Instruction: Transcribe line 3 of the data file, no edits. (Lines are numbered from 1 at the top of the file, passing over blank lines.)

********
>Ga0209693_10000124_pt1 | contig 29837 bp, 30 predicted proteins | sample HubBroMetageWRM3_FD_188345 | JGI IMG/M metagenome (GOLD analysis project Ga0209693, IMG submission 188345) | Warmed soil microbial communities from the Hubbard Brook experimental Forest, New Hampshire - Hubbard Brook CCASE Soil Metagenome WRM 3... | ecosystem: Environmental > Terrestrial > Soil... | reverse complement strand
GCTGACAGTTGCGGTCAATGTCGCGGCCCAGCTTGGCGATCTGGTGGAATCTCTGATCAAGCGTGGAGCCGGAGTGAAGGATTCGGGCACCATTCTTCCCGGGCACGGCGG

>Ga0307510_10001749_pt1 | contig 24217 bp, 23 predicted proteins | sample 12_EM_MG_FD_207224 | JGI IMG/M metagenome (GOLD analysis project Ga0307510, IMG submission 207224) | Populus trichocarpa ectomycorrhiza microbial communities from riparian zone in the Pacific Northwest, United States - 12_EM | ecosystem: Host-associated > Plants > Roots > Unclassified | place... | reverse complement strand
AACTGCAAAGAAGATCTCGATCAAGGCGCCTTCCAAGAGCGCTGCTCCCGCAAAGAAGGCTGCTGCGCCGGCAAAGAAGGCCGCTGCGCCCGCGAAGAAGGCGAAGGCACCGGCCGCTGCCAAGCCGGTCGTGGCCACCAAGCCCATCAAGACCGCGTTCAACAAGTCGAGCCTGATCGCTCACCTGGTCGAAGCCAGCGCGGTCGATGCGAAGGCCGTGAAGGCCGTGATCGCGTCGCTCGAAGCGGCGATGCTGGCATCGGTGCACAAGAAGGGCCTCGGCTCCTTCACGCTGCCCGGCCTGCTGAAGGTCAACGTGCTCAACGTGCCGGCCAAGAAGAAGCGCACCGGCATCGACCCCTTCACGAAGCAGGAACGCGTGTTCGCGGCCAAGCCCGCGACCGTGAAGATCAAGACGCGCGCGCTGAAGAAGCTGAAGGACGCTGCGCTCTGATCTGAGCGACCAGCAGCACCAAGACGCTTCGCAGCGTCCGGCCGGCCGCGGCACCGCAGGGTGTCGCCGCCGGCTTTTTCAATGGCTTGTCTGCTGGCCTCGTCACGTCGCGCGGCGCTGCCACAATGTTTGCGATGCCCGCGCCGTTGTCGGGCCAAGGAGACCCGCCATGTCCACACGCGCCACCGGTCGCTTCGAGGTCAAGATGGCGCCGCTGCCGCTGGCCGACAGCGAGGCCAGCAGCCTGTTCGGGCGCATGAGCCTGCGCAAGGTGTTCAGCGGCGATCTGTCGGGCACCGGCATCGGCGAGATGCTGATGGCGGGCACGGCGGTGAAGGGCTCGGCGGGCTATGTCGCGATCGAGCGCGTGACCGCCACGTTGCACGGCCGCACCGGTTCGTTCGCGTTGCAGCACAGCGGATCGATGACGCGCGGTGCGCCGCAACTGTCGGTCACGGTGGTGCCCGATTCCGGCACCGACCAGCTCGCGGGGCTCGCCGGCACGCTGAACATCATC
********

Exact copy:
>Ga0307510_10001749_pt1 | contig 24217 bp, 23 predicted proteins | sample 12_EM_MG_FD_207224 | JGI IMG/M metagenome (GOLD analysis project Ga0307510, IMG submission 207224) | Populus trichocarpa ectomycorrhiza microbial communities from riparian zone in the Pacific Northwest, United States - 12_EM | ecosystem: Host-associated > Plants > Roots > Unclassified | place... | reverse complement strand